The Inter-American Court of Human Rights (CorteIDH) on Tuesday asked Nicaragua to study “alternative measures to deprivation of liberty” for a dozen detainees in the wake of the anti-government protests of 2018.
The Court demanded provisional measures in favor of these twelve detainees, as well as five others who were already released on Monday in a group of 100 prisoners released in Nicaragua.
In its resolution on Tuesday, the Court asks the Government of Daniel Ortega to “evaluate, immediately, the granting of alternative measures to the deprivation of liberty, in accordance with its internal regulations and inter-American standards” for twelve prisoners.
They are Kevin Rodrigo Espinoza, Cristhian Rodrigo Fajardo, Yubrank Miguel Suazo, Edwin Jose Carcache, Medardo Mairena, Mario Lener Fonseca, Ricardo Baltodano, Miguel Mora, Lucia Pineda, Amaya Eva Coppens, Olesia Auxiliadora Muñoz and Ireland Undina Jeréz.
It also urges the Inter-American Commission on Human Rights (IACHR) to confirm the release of the other five beneficiaries of the measures: María Adilia Peralta, Jaime Ramón Ampié, Julio José Ampié, Reynaldo Lira and Tania Verónica Muñoz.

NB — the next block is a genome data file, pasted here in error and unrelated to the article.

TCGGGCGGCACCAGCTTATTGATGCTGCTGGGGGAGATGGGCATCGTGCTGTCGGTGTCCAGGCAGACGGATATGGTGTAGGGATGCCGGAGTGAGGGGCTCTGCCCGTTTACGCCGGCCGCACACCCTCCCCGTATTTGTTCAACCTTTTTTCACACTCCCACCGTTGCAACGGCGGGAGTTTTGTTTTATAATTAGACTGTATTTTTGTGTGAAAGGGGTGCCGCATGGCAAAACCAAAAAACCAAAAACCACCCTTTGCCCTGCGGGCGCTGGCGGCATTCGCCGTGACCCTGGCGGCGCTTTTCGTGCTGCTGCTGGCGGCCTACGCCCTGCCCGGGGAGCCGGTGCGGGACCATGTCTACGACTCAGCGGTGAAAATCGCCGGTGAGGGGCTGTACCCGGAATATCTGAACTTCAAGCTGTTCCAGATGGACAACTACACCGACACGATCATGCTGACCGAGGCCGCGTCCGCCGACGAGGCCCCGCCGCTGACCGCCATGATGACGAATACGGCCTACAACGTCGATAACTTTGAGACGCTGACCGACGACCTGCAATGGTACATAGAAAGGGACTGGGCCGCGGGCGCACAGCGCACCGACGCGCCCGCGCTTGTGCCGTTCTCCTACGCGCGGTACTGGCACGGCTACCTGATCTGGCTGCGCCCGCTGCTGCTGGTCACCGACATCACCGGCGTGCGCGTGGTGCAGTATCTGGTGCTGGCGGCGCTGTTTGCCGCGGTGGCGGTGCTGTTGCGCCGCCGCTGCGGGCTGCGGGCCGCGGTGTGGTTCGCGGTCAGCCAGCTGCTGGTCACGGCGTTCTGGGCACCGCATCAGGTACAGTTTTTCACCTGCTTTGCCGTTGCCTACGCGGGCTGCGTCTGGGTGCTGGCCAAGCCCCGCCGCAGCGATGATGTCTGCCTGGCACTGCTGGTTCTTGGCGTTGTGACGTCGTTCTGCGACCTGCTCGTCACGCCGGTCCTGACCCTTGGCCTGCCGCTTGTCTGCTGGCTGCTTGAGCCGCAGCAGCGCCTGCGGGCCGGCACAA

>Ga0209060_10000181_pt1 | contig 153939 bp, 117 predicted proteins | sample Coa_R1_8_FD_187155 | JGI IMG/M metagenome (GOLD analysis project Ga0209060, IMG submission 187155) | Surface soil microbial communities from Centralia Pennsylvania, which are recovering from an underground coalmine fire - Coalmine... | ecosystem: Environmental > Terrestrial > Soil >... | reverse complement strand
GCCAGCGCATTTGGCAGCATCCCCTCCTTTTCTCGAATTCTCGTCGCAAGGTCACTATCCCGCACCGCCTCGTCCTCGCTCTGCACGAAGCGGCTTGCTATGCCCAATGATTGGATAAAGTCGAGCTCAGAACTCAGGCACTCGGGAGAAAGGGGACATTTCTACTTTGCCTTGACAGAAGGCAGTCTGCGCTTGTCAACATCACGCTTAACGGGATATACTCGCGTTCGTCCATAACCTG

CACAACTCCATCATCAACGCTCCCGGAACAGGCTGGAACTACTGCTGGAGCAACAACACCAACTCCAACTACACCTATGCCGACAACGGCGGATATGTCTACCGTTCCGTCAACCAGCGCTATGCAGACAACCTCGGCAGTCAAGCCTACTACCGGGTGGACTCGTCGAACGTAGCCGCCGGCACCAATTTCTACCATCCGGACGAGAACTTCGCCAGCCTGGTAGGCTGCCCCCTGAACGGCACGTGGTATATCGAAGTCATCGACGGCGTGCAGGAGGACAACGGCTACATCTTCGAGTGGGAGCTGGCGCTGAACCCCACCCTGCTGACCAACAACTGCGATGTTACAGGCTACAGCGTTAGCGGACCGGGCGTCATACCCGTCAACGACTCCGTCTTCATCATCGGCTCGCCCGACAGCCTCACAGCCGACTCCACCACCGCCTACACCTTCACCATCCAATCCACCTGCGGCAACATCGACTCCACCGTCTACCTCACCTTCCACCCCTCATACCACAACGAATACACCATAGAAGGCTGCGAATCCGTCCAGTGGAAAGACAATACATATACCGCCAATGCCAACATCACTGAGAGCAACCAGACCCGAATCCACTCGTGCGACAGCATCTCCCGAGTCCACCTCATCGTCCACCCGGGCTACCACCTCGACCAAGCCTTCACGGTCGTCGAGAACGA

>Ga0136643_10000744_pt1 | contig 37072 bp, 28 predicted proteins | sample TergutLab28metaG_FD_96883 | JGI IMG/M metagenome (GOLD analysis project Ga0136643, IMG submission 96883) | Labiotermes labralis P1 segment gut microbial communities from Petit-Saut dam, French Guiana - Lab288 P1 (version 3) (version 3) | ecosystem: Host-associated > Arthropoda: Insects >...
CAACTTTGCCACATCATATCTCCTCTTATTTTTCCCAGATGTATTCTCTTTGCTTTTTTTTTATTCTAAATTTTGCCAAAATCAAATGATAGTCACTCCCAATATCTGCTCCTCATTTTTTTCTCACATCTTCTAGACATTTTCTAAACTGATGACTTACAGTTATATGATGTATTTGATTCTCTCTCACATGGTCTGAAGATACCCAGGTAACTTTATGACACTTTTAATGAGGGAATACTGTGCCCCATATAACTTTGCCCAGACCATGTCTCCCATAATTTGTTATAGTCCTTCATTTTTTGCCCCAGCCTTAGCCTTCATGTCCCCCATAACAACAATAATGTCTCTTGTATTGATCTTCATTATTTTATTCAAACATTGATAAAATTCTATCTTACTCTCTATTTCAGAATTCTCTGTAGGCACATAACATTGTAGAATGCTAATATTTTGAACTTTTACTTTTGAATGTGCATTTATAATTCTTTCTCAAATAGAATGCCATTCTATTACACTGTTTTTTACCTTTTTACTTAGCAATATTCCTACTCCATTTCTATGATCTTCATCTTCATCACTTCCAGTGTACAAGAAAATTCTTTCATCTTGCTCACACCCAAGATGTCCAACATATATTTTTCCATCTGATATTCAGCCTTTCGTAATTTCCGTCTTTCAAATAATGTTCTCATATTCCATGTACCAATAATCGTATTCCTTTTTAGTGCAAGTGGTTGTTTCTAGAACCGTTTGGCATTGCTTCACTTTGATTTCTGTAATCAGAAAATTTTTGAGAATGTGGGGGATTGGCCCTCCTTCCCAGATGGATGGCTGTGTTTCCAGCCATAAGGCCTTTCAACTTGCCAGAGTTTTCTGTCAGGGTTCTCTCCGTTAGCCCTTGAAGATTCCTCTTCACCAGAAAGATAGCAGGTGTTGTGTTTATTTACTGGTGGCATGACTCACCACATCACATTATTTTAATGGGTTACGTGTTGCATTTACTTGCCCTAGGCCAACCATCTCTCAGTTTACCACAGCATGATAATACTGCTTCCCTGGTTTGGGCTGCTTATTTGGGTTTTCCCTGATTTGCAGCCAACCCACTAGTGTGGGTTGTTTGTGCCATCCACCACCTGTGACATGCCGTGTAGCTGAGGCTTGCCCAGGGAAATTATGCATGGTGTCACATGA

The Court interceded on behalf of these 17 people at the request of the IACHR, which last week warned that its “situation of risk” in the La Modelo and La Esperanza prisons had “intensified”.
The IACHR defined them as “student leaders, social leaders, peasants, journalists and human rights defenders” with a “leadership role” in opposing Ortega.
In this Tuesday’s resolution, the IACHR gave Nicaragua a deadline of June 1 to report on the measures adopted to comply with the decision and urged the State to facilitate a visit by the 17 beneficiaries.
With the most recent release, 336 persons imprisoned by, according to the Government, “committed crimes against common security and public tranquility” in relation to the 2018 protests have already received measures such as house arrest.
The Ortega government recognizes a total of 468 defendants – of whom 132 are still imprisoned – for these protests, although the opposition raises the figure of what it considers “political prisoners” to 809. (EFEUSA) .-